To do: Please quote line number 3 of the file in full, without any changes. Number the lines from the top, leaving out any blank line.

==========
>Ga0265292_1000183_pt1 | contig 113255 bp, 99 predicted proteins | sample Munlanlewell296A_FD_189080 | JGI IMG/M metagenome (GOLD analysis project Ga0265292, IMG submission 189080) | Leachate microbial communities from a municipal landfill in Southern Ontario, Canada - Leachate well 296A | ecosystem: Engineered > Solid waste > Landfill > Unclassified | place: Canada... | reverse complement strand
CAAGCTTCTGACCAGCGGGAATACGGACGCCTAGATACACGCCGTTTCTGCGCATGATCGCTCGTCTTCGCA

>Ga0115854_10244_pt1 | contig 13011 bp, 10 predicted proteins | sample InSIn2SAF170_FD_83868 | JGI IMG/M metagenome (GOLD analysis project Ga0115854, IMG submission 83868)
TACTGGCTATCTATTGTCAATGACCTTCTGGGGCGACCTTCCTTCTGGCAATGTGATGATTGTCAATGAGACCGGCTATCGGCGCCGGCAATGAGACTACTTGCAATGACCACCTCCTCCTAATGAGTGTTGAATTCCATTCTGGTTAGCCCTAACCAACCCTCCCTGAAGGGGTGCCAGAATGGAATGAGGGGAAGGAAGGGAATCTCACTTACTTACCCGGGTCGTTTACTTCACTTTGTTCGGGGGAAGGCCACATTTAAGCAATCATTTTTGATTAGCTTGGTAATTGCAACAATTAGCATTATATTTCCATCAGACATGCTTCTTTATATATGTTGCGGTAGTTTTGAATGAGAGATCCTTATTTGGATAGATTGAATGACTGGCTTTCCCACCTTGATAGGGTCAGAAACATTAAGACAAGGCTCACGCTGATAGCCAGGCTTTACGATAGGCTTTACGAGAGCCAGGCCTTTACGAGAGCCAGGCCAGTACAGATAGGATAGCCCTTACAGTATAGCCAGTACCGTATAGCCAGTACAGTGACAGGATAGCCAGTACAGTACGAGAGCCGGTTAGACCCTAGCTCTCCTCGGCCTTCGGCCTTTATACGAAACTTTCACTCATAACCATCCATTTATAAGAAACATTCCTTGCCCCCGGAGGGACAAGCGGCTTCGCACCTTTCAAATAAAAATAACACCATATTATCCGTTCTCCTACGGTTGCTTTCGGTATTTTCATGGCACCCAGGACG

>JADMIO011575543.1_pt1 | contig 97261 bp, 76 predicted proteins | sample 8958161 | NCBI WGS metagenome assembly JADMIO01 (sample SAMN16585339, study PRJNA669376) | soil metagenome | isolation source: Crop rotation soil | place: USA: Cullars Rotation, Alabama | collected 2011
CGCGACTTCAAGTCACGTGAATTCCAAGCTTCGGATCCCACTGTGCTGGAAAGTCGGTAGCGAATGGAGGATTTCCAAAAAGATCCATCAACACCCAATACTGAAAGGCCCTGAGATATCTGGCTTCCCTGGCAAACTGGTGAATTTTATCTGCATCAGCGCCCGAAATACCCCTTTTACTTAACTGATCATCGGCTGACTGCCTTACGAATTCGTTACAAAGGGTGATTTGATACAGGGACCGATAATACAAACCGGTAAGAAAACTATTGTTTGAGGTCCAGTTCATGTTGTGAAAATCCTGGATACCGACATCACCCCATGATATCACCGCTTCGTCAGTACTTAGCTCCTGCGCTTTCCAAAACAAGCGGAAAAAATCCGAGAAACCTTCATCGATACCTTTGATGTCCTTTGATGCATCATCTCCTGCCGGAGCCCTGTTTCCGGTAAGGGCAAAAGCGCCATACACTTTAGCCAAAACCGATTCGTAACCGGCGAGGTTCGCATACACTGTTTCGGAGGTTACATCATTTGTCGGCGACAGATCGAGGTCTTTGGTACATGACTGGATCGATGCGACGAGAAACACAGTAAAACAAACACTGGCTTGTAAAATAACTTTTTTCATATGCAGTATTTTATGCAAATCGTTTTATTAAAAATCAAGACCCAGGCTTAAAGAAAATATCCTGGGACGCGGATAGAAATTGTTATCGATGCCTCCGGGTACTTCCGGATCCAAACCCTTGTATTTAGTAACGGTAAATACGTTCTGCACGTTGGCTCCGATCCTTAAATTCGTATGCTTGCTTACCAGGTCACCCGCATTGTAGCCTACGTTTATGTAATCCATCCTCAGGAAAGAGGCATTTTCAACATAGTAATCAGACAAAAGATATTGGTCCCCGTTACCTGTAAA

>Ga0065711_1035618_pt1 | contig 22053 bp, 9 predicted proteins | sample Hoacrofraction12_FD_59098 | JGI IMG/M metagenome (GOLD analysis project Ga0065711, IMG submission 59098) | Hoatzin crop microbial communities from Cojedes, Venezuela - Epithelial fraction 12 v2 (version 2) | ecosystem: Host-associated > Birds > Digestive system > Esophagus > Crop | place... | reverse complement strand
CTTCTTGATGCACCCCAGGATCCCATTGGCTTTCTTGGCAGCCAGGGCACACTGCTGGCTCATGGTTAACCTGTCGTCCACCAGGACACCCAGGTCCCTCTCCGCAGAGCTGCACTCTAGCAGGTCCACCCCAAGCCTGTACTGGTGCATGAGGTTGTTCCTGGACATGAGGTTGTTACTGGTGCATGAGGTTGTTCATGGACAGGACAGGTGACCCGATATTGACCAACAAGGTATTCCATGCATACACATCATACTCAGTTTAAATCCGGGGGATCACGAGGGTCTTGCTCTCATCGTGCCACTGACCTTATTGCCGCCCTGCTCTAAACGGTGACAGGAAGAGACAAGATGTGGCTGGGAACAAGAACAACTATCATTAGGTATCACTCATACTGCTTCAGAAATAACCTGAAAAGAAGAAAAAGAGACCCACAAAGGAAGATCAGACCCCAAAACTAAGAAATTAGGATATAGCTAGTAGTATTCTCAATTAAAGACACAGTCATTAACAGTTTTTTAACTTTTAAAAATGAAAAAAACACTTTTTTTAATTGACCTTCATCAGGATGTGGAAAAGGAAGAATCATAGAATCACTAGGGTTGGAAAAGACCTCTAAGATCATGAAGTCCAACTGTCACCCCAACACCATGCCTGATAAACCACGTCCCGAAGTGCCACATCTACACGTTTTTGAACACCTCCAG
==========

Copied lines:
>Ga0115854_10244_pt1 | contig 13011 bp, 10 predicted proteins | sample InSIn2SAF170_FD_83868 | JGI IMG/M metagenome (GOLD analysis project Ga0115854, IMG submission 83868)